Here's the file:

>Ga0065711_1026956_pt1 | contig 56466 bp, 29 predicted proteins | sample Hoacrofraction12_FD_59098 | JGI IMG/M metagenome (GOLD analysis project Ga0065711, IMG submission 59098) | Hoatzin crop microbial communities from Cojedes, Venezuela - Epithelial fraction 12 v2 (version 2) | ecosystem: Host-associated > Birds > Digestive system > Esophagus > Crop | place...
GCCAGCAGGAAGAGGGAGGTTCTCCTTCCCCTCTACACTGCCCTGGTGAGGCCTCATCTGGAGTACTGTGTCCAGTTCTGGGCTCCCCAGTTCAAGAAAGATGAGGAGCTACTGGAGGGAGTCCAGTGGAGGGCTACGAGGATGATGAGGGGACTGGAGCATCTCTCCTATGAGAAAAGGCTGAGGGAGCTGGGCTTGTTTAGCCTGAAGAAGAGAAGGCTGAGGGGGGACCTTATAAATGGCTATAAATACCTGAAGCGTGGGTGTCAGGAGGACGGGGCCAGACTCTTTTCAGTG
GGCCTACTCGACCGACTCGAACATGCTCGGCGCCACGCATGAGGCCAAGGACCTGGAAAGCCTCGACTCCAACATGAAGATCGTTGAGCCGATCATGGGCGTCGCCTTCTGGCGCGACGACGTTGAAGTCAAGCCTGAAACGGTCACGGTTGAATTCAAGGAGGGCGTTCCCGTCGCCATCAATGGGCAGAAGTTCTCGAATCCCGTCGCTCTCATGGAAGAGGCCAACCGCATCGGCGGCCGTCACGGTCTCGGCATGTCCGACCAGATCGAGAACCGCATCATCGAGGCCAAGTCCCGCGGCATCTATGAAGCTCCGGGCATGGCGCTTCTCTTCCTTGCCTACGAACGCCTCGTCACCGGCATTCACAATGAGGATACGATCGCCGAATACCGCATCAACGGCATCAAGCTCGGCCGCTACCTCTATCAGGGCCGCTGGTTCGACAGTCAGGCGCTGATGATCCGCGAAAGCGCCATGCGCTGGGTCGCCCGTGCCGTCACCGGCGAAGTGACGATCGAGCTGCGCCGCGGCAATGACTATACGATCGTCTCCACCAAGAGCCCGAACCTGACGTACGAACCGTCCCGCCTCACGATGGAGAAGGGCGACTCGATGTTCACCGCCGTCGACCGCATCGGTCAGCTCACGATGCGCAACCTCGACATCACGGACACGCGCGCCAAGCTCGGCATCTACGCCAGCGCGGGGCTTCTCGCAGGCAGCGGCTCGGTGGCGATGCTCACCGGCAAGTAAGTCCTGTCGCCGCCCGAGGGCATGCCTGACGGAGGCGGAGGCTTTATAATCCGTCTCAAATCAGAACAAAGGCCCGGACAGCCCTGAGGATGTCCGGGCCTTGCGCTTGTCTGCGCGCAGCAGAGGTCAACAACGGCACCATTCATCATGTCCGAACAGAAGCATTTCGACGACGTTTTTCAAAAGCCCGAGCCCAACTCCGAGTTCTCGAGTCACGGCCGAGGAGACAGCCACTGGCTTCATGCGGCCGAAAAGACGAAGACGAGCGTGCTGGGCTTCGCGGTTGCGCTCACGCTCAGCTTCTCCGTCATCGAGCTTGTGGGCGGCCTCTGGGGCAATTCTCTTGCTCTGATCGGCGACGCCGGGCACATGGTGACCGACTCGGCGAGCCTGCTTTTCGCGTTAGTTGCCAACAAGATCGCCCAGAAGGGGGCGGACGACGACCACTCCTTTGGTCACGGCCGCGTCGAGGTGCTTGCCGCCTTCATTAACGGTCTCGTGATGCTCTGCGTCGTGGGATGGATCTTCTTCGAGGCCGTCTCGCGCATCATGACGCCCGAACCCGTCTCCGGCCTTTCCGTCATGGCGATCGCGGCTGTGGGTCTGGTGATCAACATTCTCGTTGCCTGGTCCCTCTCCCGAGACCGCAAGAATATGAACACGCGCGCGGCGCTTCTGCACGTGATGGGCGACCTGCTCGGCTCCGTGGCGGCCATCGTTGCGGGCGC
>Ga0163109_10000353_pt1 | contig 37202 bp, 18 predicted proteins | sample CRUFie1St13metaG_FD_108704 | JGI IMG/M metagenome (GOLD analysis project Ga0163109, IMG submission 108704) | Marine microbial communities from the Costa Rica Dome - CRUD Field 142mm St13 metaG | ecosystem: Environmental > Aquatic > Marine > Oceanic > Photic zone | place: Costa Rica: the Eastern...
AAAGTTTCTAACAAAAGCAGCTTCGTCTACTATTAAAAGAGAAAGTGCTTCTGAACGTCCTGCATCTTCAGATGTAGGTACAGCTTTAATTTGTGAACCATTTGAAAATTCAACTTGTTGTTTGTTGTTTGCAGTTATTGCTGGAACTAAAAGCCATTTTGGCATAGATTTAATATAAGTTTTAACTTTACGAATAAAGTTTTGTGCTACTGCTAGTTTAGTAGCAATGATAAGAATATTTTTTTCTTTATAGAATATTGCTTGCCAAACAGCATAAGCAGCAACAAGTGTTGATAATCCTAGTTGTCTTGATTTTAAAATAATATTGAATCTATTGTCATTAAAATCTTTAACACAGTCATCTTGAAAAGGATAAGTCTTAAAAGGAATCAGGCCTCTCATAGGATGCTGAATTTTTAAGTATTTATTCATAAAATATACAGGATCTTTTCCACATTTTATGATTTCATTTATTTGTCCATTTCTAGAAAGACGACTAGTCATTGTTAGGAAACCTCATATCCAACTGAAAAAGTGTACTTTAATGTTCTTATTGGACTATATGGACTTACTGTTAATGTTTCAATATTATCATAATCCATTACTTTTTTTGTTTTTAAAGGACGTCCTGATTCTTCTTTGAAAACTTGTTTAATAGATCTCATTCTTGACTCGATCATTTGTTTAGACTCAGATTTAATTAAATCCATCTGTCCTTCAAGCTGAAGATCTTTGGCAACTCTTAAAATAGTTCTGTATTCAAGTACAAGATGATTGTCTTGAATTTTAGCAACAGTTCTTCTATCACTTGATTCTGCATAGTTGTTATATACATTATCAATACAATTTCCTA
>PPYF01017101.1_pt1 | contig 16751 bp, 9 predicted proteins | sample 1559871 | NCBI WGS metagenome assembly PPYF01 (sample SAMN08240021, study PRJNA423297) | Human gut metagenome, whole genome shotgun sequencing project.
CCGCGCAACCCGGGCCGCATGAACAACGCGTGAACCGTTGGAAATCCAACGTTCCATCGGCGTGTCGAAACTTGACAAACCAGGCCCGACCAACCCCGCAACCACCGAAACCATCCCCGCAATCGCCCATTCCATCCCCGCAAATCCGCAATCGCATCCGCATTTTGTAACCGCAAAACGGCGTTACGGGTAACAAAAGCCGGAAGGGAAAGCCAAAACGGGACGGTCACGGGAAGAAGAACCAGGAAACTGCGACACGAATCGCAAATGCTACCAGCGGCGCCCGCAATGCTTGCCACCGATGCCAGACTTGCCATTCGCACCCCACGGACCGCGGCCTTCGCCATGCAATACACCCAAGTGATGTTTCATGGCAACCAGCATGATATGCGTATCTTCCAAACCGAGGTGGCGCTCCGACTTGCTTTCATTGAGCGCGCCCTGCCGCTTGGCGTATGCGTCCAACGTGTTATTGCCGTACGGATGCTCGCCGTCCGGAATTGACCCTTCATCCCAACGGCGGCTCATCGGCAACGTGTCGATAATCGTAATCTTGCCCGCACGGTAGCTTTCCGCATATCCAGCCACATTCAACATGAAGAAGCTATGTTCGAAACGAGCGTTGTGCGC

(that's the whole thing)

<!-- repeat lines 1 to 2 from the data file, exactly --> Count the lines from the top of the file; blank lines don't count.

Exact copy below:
>Ga0065711_1026956_pt1 | contig 56466 bp, 29 predicted proteins | sample Hoacrofraction12_FD_59098 | JGI IMG/M metagenome (GOLD analysis project Ga0065711, IMG submission 59098) | Hoatzin crop microbial communities from Cojedes, Venezuela - Epithelial fraction 12 v2 (version 2) | ecosystem: Host-associated > Birds > Digestive system > Esophagus > Crop | place...
GCCAGCAGGAAGAGGGAGGTTCTCCTTCCCCTCTACACTGCCCTGGTGAGGCCTCATCTGGAGTACTGTGTCCAGTTCTGGGCTCCCCAGTTCAAGAAAGATGAGGAGCTACTGGAGGGAGTCCAGTGGAGGGCTACGAGGATGATGAGGGGACTGGAGCATCTCTCCTATGAGAAAAGGCTGAGGGAGCTGGGCTTGTTTAGCCTGAAGAAGAGAAGGCTGAGGGGGGACCTTATAAATGGCTATAAATACCTGAAGCGTGGGTGTCAGGAGGACGGGGCCAGACTCTTTTCAGTG